Jason 'Jay' Gould was born in Roxbury, New York (1836). The family patriarch was a Scottish immigrant at a time tht New York was still an English colony and the western and northern areas part of the frontier. Gould rose from modest circumstances to become one of the richest Americans ever. His parents were Mary More (1798–41) and John Burr Gould (1792–1866). His motger died when he was still very young. His maternal grandfather, Alexander T. More, was a businessman. His great-grandfather, John More, was a Scottish immigrant who founded the town of Moresville, New York. Jay studied at local schools and the Hobart Academy in Hobart, New York.
Gould played a major role in the development of the American railroad industry as both a developer and speculator. The Panic of 1857 created oportunities for a financier like Gould. He began speculating in small railways just before the Civil War (1859). As aesult of the Panic enabled him to buy railroad stocks for pennies on the dollar. In short order, he was able to gain control over the Erie Railroad, a major railway. Gould had become involved with , James Fusk, another financeer-speculator. The two men bcame involved with Tammany Hall, the New York City Democratic political stronghold. Gould and Fisk made Tammany Boss Tweed a director of the Erie Railroad. Tweed reciprcted by backing favorable legislation for them. It is at this time that Tweed and Gould became known natiinally and not in favorble terms. Thomas Nast drew critical cartoons picturing tem as rapacious figures (1869). When Tweed was arrested, Gould arranged a $1 millionnbail (1871). Gould and Fisk became involved in perhaps the greates financial manipulatiin in merican history, attempting to corner the old market. Theu began buying gold (1869).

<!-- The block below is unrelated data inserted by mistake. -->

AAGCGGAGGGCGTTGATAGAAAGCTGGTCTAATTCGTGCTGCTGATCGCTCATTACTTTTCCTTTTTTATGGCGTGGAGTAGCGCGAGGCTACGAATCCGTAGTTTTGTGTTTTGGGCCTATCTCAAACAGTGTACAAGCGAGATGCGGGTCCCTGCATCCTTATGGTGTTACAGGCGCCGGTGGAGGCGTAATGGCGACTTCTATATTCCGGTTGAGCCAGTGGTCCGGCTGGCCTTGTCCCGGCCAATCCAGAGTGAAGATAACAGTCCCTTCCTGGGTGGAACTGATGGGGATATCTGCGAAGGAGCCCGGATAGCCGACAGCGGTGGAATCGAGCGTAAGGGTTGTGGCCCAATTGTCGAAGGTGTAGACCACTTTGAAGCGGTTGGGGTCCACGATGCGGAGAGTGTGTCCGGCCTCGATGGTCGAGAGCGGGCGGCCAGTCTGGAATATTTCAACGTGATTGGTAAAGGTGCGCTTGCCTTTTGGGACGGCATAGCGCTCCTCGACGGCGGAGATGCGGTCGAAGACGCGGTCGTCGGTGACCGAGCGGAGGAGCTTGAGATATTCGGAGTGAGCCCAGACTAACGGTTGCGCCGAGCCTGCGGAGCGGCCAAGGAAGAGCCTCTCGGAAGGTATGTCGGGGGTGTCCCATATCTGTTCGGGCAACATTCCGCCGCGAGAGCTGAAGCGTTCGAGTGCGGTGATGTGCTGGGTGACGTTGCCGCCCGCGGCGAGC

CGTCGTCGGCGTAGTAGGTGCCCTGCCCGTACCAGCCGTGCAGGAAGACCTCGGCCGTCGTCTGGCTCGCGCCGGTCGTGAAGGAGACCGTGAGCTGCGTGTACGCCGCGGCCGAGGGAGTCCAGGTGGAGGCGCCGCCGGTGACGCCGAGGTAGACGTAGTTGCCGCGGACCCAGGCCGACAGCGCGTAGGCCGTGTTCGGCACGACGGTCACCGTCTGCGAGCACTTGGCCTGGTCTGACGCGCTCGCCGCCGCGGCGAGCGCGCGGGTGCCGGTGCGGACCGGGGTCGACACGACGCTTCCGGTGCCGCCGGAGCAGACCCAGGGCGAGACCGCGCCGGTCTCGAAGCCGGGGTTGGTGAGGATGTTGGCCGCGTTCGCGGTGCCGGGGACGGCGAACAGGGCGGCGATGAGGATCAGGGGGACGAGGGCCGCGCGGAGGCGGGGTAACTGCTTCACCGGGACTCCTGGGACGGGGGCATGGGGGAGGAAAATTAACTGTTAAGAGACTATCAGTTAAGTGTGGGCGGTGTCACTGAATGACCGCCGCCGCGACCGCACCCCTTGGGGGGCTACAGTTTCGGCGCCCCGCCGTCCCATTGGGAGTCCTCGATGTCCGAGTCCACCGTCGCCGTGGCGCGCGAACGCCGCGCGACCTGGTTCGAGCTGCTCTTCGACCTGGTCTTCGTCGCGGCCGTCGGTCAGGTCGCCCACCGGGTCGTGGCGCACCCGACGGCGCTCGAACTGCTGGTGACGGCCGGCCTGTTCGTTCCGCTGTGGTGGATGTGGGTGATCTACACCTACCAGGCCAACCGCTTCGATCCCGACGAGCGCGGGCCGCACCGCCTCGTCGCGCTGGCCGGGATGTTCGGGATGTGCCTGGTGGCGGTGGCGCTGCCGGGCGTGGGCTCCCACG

They hoped to increase wheat shipments and thus the revenue from their railroad holdings. Goild had contacts close to President Grant, but not Grant himself who acted to prevent the corner. Tge result was a financial panic--Black Friday (1869). Gould made some profits, but subsequent law suits proved very costly. The publicity fixed Gould's image innthe public mind. Gould's next effort was to obtain foreign investment enabling to gain cintrol ovr the Erie Railway which led him into a legal and with Lord Gordon Gordon, a confidence man who actually got some monry from Gould. Asproblems developed with the Erie Railway, Gould turned West and played an importnt role in developing the raik system in the West. He also obtained a controlling interest in the Western Union telegraph company. And then the elevated railways in New York City. Gould as American developed into an industrial powerhouse was involved with many of the most important rail-related financial operations in the United States. He became aariah to tthe Labor Movement. Trade unionist clained that during the Great Southwest Railroad Strike (1886) he hired strikebreakers and said, "I can hire one-half of the working class to kill the other half." Progressive Journalists and historians understandably have depicted him as the archetypal 19th century capitalist robber baron. Less ideologically fixed authors in recent years have suggested a more nuanced view of Gould. There is no doubt that he was a rapacious businessman. It is also true that the industrial expansion of the United States facilitated by the railroad network that Goild helped build made possible the highest standard of living in the world and wages well above European levels. Often onntted in a discussion of the Robber Barons like Gould is that they laid the foundation for the industrial strength that destroyed the great totalitarian states of the 20th century.
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